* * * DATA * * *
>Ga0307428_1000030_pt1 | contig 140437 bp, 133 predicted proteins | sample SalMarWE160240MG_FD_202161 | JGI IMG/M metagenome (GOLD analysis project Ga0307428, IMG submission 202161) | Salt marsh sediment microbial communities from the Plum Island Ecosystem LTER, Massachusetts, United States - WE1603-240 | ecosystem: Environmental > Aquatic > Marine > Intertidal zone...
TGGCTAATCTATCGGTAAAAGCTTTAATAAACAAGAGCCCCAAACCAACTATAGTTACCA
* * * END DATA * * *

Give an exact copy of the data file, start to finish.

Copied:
>Ga0307428_1000030_pt1 | contig 140437 bp, 133 predicted proteins | sample SalMarWE160240MG_FD_202161 | JGI IMG/M metagenome (GOLD analysis project Ga0307428, IMG submission 202161) | Salt marsh sediment microbial communities from the Plum Island Ecosystem LTER, Massachusetts, United States - WE1603-240 | ecosystem: Environmental > Aquatic > Marine > Intertidal zone...
TGGCTAATCTATCGGTAAAAGCTTTAATAAACAAGAGCCCCAAACCAACTATAGTTACCA